New “Cinderella” enchants

 Cinderella premiered March 13 and brings new life to the old fairytale, while still maintaining its charm.

Photo courtesy of MCT Campus.

Cinderella premiered March 13 and brings new life to the old fairytale, while still maintaining its charm.

Greta Bjornson, Features Editor

Cinderella has been recreated countless times: There was the 1997 Brandy version, “Ella Enchanted” with Anne Hathaway, “A Cinderella Story” with Hilary Duff and many other remakes. However, the formula of simplicity seems to work best, as the newest take on “Cinderella” proves.

Director Kenneth Branagh brought the classic fairytale to life with a Cinderella, played by Lily James, with much more personality than the original animated film’s and a few slight changes in the story. Each character had more of his or her history shown, so motivations and actions were supported by the past.

Thankfully, the classics that make the story so charming are faithfully kept in the script. Cinderella’s mice friends make frequent appearances, her fairy godmother expectedly works magic on a pumpkin and Cinderella’s gorgeously impractical glass slippers remain.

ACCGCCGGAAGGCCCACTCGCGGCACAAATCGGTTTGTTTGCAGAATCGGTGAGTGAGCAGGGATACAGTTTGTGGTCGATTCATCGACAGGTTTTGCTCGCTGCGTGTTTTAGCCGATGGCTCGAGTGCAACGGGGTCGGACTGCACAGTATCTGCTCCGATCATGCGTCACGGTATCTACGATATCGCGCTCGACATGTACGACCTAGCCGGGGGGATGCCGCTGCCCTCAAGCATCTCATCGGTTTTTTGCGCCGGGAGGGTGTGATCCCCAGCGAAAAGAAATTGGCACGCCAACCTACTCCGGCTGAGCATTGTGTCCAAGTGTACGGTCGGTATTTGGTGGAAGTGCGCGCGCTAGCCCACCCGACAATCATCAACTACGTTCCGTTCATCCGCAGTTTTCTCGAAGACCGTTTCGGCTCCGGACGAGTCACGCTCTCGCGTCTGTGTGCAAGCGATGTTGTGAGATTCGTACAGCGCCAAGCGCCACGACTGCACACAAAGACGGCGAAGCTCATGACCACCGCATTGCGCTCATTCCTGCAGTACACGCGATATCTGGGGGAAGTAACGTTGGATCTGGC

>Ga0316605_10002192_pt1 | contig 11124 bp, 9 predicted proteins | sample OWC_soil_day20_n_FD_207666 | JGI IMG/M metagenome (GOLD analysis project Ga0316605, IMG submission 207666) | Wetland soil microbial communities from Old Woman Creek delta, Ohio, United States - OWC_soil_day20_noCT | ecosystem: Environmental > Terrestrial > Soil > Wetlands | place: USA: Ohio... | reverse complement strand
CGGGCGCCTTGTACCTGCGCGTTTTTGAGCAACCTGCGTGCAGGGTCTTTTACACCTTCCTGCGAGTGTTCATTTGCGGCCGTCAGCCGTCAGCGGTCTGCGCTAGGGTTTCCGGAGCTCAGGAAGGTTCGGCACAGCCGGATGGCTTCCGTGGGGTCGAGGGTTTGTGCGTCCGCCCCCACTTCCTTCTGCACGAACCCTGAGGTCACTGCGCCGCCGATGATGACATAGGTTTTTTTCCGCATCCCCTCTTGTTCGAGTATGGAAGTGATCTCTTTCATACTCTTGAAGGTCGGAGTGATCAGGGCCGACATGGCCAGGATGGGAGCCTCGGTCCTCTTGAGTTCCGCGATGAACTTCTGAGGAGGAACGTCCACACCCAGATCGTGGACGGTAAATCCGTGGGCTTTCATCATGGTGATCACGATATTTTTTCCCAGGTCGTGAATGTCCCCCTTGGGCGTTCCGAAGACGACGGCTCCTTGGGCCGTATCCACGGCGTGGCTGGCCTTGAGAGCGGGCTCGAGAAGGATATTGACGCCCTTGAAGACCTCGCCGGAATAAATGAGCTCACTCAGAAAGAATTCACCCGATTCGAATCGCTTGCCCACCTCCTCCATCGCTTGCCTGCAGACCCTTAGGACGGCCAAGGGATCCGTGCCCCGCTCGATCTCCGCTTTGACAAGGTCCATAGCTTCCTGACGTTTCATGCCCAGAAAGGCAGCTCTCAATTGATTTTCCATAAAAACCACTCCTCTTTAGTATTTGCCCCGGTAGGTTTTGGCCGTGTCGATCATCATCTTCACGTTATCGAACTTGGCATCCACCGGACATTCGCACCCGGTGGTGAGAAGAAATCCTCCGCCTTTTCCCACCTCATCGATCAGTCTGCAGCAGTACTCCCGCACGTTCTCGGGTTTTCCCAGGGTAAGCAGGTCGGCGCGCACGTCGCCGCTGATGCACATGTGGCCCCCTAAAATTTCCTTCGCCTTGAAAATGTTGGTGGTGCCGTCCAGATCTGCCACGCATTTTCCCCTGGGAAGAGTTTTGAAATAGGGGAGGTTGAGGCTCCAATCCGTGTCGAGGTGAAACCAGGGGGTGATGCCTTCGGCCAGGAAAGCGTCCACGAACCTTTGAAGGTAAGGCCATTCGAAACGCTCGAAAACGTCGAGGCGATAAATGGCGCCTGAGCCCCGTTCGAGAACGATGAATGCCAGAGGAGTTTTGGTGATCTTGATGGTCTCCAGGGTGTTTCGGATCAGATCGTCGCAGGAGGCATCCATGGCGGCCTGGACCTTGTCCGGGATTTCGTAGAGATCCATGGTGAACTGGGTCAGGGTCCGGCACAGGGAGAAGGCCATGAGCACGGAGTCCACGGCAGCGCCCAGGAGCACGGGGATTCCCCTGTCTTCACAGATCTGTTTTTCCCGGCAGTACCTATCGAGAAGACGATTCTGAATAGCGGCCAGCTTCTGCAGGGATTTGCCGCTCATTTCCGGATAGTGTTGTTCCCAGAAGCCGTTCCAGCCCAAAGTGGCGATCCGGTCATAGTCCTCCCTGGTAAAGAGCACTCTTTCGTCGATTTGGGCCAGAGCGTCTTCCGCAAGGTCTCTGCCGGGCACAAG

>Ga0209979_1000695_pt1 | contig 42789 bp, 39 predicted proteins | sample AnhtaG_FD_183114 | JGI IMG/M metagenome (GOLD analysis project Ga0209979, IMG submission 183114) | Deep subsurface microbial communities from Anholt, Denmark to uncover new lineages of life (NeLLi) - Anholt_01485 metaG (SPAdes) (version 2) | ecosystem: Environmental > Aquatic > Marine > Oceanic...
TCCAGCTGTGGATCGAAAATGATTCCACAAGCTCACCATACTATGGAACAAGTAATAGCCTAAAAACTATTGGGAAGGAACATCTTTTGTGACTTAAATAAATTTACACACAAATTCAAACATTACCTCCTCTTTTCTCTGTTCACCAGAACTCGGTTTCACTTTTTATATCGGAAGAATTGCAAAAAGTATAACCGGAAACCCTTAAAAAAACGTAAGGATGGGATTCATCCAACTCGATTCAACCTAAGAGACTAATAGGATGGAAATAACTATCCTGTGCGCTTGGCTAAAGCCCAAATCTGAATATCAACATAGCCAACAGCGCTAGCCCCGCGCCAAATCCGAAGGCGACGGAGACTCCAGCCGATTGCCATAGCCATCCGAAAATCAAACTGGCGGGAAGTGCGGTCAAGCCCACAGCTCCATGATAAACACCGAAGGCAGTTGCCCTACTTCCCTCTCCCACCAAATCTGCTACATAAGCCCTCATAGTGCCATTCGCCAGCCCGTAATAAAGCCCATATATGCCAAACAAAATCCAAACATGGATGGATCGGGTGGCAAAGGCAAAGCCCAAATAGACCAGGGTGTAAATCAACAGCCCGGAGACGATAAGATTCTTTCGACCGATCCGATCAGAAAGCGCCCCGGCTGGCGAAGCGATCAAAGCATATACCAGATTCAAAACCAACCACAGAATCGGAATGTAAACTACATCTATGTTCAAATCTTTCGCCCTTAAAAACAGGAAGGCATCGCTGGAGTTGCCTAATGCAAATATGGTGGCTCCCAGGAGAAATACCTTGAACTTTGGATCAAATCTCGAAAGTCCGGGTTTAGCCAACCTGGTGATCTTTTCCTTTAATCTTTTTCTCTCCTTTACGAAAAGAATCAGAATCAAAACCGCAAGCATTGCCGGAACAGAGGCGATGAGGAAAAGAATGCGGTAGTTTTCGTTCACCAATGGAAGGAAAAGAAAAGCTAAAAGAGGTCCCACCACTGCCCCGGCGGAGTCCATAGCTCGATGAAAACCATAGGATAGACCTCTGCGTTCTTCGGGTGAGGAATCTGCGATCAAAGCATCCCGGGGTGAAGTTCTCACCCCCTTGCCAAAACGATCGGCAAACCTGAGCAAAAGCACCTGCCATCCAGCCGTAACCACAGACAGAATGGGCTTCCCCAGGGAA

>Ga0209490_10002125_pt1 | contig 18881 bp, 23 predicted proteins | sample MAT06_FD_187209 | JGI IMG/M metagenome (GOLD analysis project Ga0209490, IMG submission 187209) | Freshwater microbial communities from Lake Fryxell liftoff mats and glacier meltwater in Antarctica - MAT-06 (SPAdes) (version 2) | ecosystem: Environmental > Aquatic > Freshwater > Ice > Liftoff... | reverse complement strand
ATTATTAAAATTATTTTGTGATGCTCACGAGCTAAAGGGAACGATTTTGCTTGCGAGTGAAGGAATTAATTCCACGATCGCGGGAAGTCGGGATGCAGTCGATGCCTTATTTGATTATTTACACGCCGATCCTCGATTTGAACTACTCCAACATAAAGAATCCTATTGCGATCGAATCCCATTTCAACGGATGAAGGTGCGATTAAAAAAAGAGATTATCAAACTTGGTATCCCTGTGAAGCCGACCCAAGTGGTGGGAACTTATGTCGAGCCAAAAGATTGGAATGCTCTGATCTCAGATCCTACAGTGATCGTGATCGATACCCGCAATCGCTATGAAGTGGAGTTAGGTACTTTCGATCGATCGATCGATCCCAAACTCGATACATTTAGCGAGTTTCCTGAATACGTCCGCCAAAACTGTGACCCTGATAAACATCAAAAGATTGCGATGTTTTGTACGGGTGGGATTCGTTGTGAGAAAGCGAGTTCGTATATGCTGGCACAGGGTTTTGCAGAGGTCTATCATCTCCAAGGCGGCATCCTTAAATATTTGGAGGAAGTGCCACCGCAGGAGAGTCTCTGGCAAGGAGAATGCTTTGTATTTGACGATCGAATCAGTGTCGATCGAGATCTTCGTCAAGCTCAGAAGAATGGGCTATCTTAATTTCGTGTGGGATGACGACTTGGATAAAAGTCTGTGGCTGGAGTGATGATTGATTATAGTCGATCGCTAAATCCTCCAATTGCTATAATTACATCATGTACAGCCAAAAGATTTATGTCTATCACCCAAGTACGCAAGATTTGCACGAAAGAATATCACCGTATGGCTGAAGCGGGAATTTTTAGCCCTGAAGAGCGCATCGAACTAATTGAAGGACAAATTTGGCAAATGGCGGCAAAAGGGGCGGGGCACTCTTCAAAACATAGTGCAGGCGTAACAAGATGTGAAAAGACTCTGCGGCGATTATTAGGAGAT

Including the iconic slippers, the costumes in the film were beautifully whimsical. Cinderella’s stepsisters burst onto the screen in coordinated colorful prints, while their mother’s 1940’s gowns and accessories oozed power and darkness. Corset controversy aside, Cinderella herself donned a dazzling blue dress embellished with butterflies.

Perhaps the most enjoyable part of the whole film, though, was Lady Tremaine. The icy stepmother was played by a wickedly good Cate Blanchett, whose endless cruelty reduces Cinderella to nothing but a maid for her and her overly idiotic daughters. Blanchett conveyed the jealousy her character harbors with every word she spit out at Cinderella; her scenes easily made the movie.

Although the plot was a little tired at times, “Cinderella” was mostly a joy to watch. The movie is filled with color and effects and has some spectacular scenes. “Cinderella” proves there is nothing wrong with a classic.